A Good Fall

(Literary Masterpieces, Volume 1)

Ha Jin’s fourth story collection, A Good Fall, consists of twelve short stories, each focusing on the experiences of Chinese American immigrants working hard to improve their lives in a country whose ways are foreign to them. The stories are equally divided between first- and third-person narration, and the viewpoint characters, primarily male but occasionally female, range from young twenty-somethings to elderly grandparents. Jin’s use of Flushing, New York, as a consistent locale for the stories is extremely effective; he paints a broad yet in-depth portrait of the Chinese American immigrant experience by featuring garment industry laborers, restaurant workers, and even prostitutes alongside the more prosperous businesspeople and academics with whom they share both a past and a present geographic identity.

As with Jin’s previous novels and story collections, the stories in A Good Fall resonate in large part because they successfully distill common experience into short, tightly woven narratives. Specifically, the collection focuses on the cultural and interpersonal conflicts encountered by those who have traded a culture that is largely based on familial responsibility for one that places greater value on personal independence. As such, a common source of conflict in these stories is that of age or generational differences.

In “Choice,” for instance, Dave Hong is hired by Eileen Min, a forty-year-old Chinese American widow, to tutor her daughter Sami for her college entrance exams. Dave and Eileen are immediately attracted to one another, but Dave, who is twenty-seven, knows that his parents back in China will be horrified if he marries a woman so much older than himself. Dave is willing to risk his parents’ disapproval, but a further complication ensues when Sami also develops feelings for Dave. Sami demands that Eileen break off her relationship with Dave, and Eileen does so, feeling disloyal in the face of her daughter’s outrage, which seems to stem in part from Sami’s sense that romantic and sexual feelings are not appropriate for a woman of her mother’s age.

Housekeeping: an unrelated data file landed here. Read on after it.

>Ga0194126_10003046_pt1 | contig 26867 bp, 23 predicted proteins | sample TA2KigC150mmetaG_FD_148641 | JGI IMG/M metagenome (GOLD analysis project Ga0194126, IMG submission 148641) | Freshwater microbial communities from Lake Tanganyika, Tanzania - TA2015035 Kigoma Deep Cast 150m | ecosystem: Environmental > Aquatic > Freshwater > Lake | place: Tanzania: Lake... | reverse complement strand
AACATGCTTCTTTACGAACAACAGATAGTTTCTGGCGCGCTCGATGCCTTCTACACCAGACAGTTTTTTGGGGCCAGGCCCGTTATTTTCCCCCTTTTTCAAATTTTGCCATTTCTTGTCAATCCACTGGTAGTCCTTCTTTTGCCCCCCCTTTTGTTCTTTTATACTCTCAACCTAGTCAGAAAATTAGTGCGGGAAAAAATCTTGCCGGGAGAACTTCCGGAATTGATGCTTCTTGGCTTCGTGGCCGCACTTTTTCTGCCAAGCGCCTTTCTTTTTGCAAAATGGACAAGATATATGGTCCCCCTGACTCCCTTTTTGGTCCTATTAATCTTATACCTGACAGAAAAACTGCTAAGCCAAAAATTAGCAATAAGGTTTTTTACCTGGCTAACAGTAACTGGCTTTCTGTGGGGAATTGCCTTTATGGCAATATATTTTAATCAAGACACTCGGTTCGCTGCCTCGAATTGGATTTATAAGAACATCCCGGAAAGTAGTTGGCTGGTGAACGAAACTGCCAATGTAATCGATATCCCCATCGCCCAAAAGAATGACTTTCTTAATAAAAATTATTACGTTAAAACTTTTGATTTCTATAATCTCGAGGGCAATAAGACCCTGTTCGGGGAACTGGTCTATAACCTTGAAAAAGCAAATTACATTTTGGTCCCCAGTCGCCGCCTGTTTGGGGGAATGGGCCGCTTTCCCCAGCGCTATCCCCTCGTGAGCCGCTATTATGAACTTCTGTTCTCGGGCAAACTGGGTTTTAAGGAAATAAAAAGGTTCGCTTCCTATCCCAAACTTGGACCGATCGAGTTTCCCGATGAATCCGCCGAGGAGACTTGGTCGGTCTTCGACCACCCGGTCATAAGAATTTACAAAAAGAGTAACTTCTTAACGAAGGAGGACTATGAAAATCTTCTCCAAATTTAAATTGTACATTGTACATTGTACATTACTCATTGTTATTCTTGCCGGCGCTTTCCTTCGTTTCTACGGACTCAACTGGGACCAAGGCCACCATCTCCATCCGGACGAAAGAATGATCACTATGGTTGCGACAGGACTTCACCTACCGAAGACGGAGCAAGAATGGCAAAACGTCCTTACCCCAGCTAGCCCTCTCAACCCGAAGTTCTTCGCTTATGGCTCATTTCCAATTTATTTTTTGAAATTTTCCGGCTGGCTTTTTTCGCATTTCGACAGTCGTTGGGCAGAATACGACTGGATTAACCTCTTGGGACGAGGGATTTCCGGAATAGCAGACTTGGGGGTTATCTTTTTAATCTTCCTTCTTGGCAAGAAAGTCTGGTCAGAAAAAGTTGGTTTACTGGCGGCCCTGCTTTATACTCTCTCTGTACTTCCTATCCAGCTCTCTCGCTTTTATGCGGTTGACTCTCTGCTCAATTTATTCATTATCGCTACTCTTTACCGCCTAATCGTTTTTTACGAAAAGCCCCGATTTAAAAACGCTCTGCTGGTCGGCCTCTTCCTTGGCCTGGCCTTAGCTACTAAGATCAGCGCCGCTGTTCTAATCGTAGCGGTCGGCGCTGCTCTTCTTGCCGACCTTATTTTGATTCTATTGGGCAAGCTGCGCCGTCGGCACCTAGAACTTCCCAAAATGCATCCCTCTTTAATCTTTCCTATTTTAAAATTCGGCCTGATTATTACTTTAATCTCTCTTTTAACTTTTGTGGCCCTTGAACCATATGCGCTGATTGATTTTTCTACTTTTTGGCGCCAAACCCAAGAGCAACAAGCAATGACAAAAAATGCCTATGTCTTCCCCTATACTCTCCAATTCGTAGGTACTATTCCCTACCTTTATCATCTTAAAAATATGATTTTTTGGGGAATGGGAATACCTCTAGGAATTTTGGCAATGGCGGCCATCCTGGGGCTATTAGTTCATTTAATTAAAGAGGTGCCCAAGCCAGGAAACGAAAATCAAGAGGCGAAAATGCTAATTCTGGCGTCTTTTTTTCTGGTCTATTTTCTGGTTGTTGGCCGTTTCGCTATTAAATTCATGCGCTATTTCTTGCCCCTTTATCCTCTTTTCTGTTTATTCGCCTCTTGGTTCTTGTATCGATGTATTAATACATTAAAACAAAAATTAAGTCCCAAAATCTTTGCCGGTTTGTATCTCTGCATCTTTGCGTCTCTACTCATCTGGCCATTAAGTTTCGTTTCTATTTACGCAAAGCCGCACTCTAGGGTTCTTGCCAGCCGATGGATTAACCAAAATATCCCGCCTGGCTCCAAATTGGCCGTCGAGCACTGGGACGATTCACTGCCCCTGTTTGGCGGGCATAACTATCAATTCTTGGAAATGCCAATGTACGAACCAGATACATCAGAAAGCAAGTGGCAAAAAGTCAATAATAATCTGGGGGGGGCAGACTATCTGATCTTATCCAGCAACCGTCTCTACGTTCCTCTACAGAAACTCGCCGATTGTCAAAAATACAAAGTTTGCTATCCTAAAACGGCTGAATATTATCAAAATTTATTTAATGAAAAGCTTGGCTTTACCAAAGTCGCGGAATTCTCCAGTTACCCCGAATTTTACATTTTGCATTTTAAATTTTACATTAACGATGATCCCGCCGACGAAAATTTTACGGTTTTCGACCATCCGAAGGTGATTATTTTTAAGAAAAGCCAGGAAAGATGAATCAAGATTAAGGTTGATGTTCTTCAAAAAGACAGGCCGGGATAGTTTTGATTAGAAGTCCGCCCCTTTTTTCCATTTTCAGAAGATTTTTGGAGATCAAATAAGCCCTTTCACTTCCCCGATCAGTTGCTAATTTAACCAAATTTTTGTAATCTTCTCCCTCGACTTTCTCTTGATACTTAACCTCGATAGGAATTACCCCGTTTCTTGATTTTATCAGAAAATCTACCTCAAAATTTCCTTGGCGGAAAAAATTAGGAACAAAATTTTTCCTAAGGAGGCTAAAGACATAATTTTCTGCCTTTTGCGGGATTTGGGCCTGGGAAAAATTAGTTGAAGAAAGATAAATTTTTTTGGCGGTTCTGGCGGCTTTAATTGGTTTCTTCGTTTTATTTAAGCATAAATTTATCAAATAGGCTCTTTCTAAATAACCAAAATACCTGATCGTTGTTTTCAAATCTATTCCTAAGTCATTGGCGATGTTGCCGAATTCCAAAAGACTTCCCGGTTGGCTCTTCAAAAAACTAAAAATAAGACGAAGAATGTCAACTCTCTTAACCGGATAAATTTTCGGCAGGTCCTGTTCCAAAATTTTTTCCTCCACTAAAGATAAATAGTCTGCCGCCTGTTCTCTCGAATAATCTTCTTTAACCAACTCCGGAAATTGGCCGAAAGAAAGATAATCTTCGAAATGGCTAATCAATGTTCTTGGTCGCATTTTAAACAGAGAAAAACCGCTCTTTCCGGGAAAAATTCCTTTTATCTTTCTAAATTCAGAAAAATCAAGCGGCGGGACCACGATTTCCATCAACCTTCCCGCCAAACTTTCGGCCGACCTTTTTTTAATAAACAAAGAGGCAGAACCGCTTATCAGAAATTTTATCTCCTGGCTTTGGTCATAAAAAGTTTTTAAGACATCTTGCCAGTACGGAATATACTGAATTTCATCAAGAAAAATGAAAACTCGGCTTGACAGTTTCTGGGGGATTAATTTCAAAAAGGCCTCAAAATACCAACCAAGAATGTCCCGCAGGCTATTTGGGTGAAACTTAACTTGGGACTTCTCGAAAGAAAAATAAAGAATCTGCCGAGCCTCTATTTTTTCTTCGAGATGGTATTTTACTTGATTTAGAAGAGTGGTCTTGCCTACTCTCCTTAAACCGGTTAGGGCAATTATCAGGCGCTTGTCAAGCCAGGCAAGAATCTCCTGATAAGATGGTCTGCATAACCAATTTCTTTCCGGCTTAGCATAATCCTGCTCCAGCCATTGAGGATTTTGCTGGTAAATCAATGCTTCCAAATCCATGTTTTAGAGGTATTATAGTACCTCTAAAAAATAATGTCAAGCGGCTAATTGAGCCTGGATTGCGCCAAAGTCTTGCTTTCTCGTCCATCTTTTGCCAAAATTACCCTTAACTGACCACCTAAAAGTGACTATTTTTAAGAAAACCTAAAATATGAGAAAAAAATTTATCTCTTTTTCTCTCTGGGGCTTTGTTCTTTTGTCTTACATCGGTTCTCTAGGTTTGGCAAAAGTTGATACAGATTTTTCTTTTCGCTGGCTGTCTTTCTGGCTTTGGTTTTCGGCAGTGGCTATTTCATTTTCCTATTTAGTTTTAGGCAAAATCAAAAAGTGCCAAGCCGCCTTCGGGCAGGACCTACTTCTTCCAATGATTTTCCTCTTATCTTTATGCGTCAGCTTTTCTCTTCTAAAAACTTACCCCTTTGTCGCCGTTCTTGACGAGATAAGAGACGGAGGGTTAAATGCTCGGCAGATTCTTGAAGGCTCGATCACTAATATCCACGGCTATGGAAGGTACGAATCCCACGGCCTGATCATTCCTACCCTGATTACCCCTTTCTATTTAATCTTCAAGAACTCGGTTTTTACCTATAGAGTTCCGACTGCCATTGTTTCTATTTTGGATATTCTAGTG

Generational conflict also appears in the descriptively titled “Children as Enemies.” The story is narrated in the first person by a grandfather who has come to the United States with his wife to join their married son’s family. The narrator feels compelled to point out the flaws he sees in his daughter-in-law and grandchildren’s behavior, and he continually advises his son how to raise and educate his children. The final straw is broken when the children demand to change their legal surname in addition to their already Americanized first names. This story is particularly effective because readers can find fault both with the grandparents’ meddling and with the grandchildren’s lack of respect for their elders. In the end, it is perhaps members of the middle generation that engender the most sympathy, caught as they are between two warring factions and unable to please anyone.

Other stories in the collection touch upon the difficulty of working as an academic in a foreign language, an experience with which Jin himself is intimately familiar. In “Shame,” Hongfan Wang is a Wisconsin university graduate student who has come to New York to work for the summer and to broaden his American experience. He is initially delighted when his former teacher from China, Fuhua Meng, contacts him during a government-sponsored visit. Wang feels conflicted, though, because he believes that Meng’s work must be fundamentally inferior to that of Western academics as a result of the government censorship in China that has limited Meng’s access to genuine scholarship.

Meng then defects because his wife in China has extensive medical bills and he believes he can make more money in the United States, even working illegally in menial jobs, than he can make as an academic in China. Wang helps Meng elude the authorities, in part because he feels guilty that he will be free to pursue an academic career while Meng must give up any hope of continuing the scholarship he loves. This story is particularly poignant, highlighting the fact that educated immigrants cannot necessarily utilize their education once they are in a new country.

Similarly, in “An English Professor,” Rusheng Tang applies for tenure at a...

(The entire section is 1784 words.)


(Literary Masterpieces, Volume 1)

Booklist 106, no. 6 (November 15, 2009): 20.

Kirkus Reviews 77, no. 19 (October 1, 2009): 1038.

Library Journal 134, no. 17 (October 15, 2009): 72.

Publishers Weekly 256, no. 38 (September 21, 2009): 35-36.

New York 42, no. 41 (December 7, 2009): 76-77.

The Wall Street Journal, November 27, 2009, p. W7.